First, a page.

‘Only one in a hundred’s gonna get on that ark, son. Every other pour soul’s gonna drown.’
Andrew Garfield is a versatile actor. It has been a joy watching him go from TV up and comer in Boy A and Red Riding to film actor in Never Let Me Go to bona fide Hollywood star as Spiderman. Remarkably between 2010 and 2014, Garfield only made 4 films. The Social Network, the two Spiderman films and 99 Homes. Whilst the latter wasn’t as much of a landmark film as the others, 99 Homes is still a solid film and features another great performance from Garfield.
Playing a construction worker and father is a departure for Garfield after his boyish turn as Peter Parker and he is convincing as home evictee Dennis Nash. The set up of 99 Homes is an intriguing one as Nash dances with the devil who evicted him and finds himself turfing others out of their homes in a turn of events that forces him to question his morals and his sense of self.
Michael Shannon plays real estate magnate Rick Carver and another confident turn shows why Shannon is one of the most interesting character actors working in Hollywood today. Any film is enhanced by the presence of Shannon and it’s only a matter of time before he adds to his sole Oscar nomination.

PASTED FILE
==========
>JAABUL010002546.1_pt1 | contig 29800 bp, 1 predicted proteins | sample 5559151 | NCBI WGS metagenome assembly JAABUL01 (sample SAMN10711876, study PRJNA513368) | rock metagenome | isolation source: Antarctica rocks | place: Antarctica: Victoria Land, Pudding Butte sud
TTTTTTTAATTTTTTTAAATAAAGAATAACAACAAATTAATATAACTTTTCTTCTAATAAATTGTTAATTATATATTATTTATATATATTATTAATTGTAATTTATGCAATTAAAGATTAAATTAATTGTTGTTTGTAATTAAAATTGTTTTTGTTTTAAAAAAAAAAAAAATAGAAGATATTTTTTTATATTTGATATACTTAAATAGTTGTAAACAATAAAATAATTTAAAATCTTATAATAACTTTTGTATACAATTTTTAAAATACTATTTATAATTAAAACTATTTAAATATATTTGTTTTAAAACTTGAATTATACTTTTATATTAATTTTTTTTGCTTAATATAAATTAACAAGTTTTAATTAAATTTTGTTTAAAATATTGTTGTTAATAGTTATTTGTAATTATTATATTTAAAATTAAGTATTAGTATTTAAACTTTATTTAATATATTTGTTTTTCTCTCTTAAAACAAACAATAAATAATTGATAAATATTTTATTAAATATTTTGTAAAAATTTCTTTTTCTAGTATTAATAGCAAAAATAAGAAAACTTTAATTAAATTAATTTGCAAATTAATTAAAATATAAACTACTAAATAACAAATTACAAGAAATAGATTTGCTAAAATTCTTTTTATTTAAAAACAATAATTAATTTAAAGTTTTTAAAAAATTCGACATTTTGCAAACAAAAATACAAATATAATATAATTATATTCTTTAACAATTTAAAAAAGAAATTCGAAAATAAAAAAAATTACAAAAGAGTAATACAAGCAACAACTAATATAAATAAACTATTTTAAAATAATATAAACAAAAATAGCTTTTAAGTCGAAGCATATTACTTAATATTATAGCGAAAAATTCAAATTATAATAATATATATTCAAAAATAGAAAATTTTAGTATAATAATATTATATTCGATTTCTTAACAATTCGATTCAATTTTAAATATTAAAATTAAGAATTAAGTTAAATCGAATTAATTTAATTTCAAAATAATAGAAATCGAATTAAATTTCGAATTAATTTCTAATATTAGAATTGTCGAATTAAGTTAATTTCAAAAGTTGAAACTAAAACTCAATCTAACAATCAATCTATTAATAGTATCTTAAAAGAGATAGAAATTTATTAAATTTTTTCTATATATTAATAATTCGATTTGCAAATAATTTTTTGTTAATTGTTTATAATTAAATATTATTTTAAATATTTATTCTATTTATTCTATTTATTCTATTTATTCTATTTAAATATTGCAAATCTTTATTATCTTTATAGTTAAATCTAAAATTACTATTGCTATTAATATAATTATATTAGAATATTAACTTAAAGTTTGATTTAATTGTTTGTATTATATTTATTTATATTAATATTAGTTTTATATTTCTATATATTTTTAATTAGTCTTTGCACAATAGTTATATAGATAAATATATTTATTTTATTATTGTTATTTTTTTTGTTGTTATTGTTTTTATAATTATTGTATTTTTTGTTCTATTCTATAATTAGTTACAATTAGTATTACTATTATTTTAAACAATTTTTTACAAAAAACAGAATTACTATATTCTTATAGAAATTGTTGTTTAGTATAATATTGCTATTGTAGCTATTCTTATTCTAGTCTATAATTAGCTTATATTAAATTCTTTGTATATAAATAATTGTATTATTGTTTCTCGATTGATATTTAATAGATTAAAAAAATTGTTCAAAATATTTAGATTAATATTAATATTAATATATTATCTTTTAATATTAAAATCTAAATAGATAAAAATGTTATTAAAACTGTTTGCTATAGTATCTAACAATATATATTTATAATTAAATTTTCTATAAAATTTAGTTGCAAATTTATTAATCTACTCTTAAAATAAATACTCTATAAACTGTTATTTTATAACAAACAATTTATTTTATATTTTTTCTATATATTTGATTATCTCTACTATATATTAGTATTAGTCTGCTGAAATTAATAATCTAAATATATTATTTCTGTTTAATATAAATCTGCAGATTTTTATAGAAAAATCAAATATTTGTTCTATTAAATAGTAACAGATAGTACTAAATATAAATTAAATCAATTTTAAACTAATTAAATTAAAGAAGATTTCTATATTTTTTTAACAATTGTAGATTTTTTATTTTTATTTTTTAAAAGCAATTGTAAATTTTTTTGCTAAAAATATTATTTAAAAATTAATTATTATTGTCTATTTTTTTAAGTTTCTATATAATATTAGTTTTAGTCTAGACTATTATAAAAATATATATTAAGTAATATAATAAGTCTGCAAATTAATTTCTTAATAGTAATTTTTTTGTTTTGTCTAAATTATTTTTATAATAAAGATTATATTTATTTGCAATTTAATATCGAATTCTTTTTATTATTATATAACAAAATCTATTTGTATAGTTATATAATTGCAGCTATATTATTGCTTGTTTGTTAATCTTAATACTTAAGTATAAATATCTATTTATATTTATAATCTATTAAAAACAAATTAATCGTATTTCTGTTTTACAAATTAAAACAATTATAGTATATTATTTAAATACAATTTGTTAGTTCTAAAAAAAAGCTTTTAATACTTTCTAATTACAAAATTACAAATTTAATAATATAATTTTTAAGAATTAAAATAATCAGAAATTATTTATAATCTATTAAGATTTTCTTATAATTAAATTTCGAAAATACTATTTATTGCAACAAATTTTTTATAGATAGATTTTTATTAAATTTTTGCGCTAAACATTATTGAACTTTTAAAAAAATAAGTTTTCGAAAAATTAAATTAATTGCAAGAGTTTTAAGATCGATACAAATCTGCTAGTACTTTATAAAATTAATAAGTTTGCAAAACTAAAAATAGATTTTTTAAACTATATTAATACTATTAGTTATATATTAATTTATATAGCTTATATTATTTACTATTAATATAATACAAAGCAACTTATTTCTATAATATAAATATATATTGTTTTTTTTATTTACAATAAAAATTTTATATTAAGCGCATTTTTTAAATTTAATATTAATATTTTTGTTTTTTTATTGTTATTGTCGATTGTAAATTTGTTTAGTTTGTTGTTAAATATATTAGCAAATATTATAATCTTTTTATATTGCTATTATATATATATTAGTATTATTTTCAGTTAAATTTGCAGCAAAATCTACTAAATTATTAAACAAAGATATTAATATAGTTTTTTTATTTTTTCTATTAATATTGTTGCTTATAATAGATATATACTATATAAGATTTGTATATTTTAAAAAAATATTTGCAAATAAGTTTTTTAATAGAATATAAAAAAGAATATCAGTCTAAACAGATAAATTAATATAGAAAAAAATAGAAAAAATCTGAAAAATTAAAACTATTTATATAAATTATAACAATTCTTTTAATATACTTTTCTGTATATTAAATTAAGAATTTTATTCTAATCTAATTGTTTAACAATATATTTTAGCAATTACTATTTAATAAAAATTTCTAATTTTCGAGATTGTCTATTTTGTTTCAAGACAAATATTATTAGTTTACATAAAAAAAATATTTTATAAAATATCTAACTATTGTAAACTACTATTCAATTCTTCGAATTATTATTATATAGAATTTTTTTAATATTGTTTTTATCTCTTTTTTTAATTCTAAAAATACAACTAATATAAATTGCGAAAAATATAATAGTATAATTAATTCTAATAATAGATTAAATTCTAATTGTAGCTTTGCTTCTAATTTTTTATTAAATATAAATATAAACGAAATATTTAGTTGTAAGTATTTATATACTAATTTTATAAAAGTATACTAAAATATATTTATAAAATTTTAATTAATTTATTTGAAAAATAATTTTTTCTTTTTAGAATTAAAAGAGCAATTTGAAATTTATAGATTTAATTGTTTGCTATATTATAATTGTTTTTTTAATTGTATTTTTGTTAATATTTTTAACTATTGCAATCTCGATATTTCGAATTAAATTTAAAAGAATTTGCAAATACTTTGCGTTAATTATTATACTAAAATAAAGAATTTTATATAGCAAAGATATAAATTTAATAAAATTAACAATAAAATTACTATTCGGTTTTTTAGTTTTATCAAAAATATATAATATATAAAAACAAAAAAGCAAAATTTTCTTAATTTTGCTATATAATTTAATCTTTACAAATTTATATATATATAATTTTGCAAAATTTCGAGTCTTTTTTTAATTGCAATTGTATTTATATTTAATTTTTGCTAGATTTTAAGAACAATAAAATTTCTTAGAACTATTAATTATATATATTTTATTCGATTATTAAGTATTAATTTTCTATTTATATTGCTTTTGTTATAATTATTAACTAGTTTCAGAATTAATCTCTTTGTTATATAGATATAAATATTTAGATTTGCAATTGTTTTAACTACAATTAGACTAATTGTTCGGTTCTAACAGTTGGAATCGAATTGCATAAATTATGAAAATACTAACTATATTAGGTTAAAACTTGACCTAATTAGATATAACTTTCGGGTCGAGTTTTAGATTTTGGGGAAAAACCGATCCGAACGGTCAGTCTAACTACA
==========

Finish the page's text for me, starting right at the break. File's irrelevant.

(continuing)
99 Homes is a compelling and bile inducing glimpse into the seedy world of American real estate and works as a good companion piece to The Company Men and The Big Short. Garfield and Shannon have a great chemistry but beyond that director Ramin Bahrani struggles to introduce any meaningful characters and some of the plot holes are too large to ignore, particularly in relation to the decision making of Garfield’s Dennis Nash.
As with the aforementioned The Big Short, 99 Homes is not just a brilliantly acted, well made film, it is also important viewing in times when people are more than happy to sweep financial foul play under the rug.